Next, proceed with eight functional runs of the attentional control task. During this phase, instruct participants which object to attend to via text onscreen, and then cycle a superimposed face and house every second, with each run containing 300 overlaid images.
To conclude the study, bring the participant out of the scanner and debrief them.
To preprocess the data, perform motion correction to reduce movement artifacts, temporal filtering to remove signal drifts, and spatial smoothing to increase signal-to-noise ratio.
Subsequently, create a general linear model based on what the expected hemodynamic response should be for each task condition, either faces or houses, in the localizer scan.
Generate a statistical map by fitting the data to this model, where the value at each voxel represents the extent to which it was involved in the task condition.
Based on the regions of interest, identify clusters for each subject with a minimum statistical threshold for each voxel that responded either to faces or houses.
Specifically, focus on the FFA, in the mid-fusiform gyrus, which responds significantly more to faces than to houses, as well as the PPA, which includes all voxels in the parahippocampal gyrus that responds more significantly to houses than to faces.
Then, quantify and graph the percentage of signal change for face- and house-focused conditions in the FFA and PPA for each subject.
During the localizer phase, notice that the bilateral FFA was more active when subjects viewed faces compared to houses. Conversely, the PPA was more active when subjects observed houses compared to faces.
Now, from the functional runs, use the same measure—percent signal change—plotted against the brain regions.
When the face was attended to, increased activity was found in the FFA, but not the PPA. Conversely, when the house was focused on, increased activity occurred in the PPA but not the FFA. These findings indicate that neural activity is modulated, depending on what item is being attended to.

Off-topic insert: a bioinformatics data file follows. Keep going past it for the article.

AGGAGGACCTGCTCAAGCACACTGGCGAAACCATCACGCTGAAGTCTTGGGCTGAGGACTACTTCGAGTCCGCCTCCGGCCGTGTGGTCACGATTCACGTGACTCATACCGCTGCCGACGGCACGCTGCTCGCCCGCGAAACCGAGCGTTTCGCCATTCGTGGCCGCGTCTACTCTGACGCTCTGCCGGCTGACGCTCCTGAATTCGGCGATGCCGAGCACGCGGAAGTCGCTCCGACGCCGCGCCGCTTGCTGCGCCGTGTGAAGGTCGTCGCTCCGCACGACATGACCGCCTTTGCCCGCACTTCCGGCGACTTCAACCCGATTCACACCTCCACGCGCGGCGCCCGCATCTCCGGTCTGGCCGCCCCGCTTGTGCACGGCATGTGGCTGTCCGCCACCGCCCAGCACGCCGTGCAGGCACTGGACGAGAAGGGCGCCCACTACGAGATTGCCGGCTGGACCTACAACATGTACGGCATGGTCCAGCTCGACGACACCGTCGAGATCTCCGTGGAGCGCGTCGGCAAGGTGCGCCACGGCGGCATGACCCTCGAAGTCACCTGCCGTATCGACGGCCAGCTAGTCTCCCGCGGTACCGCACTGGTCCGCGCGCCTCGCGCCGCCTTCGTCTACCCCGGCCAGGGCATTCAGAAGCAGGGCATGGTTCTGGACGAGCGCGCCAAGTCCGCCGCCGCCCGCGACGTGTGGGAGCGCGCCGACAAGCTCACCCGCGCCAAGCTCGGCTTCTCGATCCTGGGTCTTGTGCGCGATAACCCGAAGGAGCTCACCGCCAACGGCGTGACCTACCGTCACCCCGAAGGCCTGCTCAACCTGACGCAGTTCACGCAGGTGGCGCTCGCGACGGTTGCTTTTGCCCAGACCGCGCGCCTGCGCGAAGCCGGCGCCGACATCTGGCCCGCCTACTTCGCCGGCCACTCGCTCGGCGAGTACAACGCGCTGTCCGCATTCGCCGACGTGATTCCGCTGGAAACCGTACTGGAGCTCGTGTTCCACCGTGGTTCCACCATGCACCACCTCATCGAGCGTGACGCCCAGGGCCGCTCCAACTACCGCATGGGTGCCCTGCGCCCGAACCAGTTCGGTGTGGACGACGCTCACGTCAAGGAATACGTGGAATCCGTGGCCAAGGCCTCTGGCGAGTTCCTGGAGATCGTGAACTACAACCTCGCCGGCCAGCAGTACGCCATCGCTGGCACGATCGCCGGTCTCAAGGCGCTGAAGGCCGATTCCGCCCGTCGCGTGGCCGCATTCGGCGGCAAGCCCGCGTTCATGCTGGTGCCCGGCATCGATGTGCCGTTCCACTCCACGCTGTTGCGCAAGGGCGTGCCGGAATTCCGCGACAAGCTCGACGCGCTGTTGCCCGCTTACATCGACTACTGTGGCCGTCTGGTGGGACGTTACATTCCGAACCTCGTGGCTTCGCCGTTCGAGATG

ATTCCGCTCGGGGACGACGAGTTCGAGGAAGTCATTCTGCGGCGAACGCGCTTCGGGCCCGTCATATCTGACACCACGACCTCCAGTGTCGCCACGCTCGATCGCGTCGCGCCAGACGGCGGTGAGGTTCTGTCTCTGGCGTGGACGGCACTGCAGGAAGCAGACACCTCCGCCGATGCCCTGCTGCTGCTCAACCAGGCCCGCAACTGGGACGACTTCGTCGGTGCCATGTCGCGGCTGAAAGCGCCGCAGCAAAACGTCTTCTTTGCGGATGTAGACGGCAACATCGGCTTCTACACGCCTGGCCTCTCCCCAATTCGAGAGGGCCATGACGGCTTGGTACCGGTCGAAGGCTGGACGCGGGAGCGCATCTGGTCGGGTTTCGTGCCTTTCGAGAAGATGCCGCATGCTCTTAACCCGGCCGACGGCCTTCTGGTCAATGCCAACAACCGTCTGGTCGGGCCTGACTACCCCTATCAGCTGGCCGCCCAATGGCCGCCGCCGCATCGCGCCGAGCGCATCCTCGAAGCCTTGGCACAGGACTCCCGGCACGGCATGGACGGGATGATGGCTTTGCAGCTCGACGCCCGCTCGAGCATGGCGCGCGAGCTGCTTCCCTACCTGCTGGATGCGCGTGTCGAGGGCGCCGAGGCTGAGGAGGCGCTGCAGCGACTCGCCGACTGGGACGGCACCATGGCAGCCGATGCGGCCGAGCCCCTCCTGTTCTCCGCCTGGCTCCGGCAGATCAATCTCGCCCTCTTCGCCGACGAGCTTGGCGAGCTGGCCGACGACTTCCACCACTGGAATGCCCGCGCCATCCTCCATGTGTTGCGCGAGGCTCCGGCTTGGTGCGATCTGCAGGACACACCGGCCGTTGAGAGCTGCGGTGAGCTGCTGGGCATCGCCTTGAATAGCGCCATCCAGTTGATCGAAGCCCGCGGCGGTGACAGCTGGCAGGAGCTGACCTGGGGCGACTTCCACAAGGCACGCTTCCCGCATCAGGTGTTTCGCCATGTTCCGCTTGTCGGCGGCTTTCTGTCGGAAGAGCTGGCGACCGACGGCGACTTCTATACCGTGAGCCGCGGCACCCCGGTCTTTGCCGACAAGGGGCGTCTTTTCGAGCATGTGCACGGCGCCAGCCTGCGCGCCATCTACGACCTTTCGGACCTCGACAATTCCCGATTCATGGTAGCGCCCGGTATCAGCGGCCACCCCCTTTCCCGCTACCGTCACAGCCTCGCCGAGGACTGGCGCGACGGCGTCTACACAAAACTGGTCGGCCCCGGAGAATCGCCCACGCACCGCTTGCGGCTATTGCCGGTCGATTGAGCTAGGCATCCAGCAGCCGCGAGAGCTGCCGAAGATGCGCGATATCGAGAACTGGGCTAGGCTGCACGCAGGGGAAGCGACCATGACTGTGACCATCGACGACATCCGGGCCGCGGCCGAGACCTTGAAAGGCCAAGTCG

Now that you are familiar with how to use functional neuroimaging to study object-based attentional control, let’s look how researchers study other types of attentional processing.
In addition to focusing on static visual images, researchers are also interested in how brain activity is modulated when individuals attend to moving objects—especially relevant for operating a motorized vehicle and avoiding accidents.
For example, if the driver is told to look out for movement—like a dog crossing the street—the motion itself will capture their attention; however, they may not remember other identifying details about the canine. After all, it’s more important to avoid tragedy than to remember fur color.
Another practice, mindfulness, incorporates key elements of attentional switching, by encouraging astute focus away from more stressful thoughts. While engaging in instructor-led meditation, individuals have been shown to enhance their ability to control attention, especially away from adverse views.
However, for individuals with anxiety disorders, including post-traumatic stress, attentional control is more difficult. That is, they are biased towards emotionally negative stimuli, like tragic events in the news, rather than neutral stories.
Such poor attentional control makes them more vulnerable to the effects of threatening images—perpetuating situations that they can’t seem to get off their mind.
You’ve just watched JoVE’s video on how attention modulates neural activity. Now you should have a good understanding of how to design and conduct an attentional control experiment using functional neuroimaging, and finally how to analyze and interpret specific patterns of brain activity related to object-based attention.
Thanks for watching!